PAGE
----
All the employer should legitimately hope to gain is some unspecified quantum of additional efforts at conciliation by the EEOC. The result of such a defense, as we have said in a closely related context, is to “protract and complicate Title VII litigation, and with little or no offsetting benefit.” Oberweis Dairy, 456 F.3d at 710 (reversing summary judgment for employer; complaining party's failure to cooperate did not provide employer with affirmative defense); see also EEOC v. Chicago Miniature Lamp Works, 526 F.Supp. 974, 975–76 (N.D.Ill.1981) (discussing at length “undesirability of turning every properly-filed EEOC action into a two-fold action” by litigating first the EEOC's probable cause finding and then the actual merits).
Of course, we doubt that many employers will go to the trouble of putting on a failure-to-conciliate defense purely out of a desire to see their adversary across the negotiating table again. What most hope to win is dismissal of the case, or at least its delay. See, e.g., Asplundh Tree, 340 F.3d at 1261; EEOC v. Bloomberg LP, ––– F.Supp.2d ––––, ––––, 2013 WL 4799150, at *10–11 (S.D.N.Y. Sept. 9, 2013) (dismissing case while acknowledging that meritorious discrimination claims “now will never see the inside of a courtroom”).
If an employer engaged in conciliation knows it can avoid liability down the road, even if it has engaged in unlawful discrimination, by arguing that the EEOC did not negotiate properly—whatever that might mean—the employer's incentive to reach an agreement can be outweighed by the incentive to stockpile exhibits for the coming court battle. Similar reasoning explains why Title VII makes negotiations confidential in the first place. See Branch v. Phillips Petroleum Co., 638 F.2d 873, 881 (5th Cir.1981) (“the prospect of disclosure or possible admission into evidence of proposals made during conciliation efforts would tend to inhibit the kind of free and open communication necessary to achieve unlitigated compliance with the requirements of Title VII”).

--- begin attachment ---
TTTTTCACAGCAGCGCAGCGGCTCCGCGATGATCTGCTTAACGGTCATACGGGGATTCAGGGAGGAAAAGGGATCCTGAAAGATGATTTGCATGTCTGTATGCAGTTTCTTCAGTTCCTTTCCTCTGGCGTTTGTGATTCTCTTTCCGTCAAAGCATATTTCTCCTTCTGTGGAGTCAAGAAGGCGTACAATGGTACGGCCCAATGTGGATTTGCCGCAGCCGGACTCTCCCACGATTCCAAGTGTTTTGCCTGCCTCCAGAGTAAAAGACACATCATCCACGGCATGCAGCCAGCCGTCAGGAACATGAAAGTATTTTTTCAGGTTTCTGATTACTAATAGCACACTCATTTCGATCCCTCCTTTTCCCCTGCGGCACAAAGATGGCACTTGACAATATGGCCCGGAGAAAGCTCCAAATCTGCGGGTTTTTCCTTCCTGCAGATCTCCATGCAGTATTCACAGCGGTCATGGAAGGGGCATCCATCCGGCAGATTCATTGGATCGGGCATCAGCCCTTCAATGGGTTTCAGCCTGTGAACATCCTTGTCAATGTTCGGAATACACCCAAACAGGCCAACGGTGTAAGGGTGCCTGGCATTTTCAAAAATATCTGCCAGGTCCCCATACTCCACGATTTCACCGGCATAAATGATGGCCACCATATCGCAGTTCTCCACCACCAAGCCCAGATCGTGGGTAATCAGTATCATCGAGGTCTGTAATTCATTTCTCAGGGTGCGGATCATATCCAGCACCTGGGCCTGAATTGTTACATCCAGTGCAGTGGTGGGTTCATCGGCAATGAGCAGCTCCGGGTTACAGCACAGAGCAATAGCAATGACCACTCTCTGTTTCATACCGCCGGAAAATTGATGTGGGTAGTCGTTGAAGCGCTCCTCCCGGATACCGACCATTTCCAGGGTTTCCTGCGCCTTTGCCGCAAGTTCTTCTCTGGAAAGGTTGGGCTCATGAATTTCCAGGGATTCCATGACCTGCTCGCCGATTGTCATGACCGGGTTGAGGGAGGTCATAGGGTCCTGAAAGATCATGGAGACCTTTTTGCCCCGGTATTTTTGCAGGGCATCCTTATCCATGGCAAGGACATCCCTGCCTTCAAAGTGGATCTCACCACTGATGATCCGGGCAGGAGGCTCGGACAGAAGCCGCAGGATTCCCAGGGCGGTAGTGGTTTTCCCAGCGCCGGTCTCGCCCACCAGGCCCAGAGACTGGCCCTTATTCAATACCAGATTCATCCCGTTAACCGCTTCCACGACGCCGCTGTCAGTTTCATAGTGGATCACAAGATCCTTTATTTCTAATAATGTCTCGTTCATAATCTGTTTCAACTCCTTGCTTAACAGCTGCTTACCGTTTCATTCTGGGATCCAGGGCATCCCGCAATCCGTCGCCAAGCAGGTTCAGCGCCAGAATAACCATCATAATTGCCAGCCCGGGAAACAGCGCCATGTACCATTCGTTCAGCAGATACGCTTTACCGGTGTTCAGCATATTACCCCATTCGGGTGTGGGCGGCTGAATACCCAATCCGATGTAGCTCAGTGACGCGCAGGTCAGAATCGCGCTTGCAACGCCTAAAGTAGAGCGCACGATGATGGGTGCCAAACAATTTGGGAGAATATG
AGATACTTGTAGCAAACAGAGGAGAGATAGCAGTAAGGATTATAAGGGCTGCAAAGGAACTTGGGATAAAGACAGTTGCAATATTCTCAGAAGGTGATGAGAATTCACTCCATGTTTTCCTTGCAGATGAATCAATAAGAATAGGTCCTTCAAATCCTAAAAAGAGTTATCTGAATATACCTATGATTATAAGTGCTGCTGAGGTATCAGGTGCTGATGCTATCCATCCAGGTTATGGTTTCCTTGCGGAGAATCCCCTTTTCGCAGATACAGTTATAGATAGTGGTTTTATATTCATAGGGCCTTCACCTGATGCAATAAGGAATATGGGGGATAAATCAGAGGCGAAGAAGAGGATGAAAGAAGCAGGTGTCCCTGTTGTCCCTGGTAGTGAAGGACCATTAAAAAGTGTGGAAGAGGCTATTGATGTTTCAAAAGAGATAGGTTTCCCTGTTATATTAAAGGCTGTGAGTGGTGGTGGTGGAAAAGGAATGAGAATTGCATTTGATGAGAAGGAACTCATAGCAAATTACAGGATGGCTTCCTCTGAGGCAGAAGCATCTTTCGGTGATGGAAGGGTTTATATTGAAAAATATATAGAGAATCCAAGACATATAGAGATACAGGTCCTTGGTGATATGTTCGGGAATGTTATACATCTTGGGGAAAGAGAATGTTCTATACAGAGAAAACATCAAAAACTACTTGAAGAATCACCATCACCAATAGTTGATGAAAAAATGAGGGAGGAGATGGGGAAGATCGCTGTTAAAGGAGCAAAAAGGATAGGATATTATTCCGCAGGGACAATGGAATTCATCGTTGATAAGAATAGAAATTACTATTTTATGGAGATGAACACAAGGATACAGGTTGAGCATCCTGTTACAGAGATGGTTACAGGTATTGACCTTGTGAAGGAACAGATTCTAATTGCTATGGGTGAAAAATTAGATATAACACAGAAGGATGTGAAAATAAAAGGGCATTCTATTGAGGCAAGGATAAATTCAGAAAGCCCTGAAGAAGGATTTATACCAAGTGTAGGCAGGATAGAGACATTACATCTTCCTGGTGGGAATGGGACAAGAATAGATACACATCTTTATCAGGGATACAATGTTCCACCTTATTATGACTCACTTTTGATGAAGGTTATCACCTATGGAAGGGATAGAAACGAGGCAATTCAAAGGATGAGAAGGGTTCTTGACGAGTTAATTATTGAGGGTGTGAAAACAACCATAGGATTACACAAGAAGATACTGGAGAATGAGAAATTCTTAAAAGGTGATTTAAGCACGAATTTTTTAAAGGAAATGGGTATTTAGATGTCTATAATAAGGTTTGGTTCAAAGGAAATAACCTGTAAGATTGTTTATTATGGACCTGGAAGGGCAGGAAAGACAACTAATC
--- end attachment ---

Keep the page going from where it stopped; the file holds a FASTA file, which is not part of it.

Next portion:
An employer cannot be sure in advance that its defense will carry the day, of course. But the cost to the employer of pursuing that defense rather than settling before suit is filed is likely to be relatively low—a civil complaint from the EEOC, perhaps accompanied by a negative press release—because the employer remains free to settle after the EEOC files suit. The potential gains of escaping liability altogether will, in some cases, more than make up for the risks of not engaging in serious attempts at conciliation. And the stronger the EEOC's case on the merits, the stronger the incentive to use a failure-to-conciliate defense. We see no persuasive reason to find that a statute meant to encourage voluntary compliance on the part of employers implied a defense that would create such contrary incentives for them. See generally EEOC v. Shell Oil Co., 466 U.S. 54, 81 (1984) (rejecting employer's effort to litigate adequacy of EEOC's disclosure of facts supporting subpoena where such disputes would slow and undermine EEOC's enforcement efforts).
Mach Mining and the amici supporting it argue strenuously that judges must police the EEOC, lest it either abandon conciliation altogether or misuse it by advancing unrealistic and even extortionate settlement demands. Neither scenario is plausible. We are not persuaded by Mach Mining's argument that EEOC field offices are so eager to win publicity or to curry favor with Washington by filing more lawsuits that they will needlessly rush to court.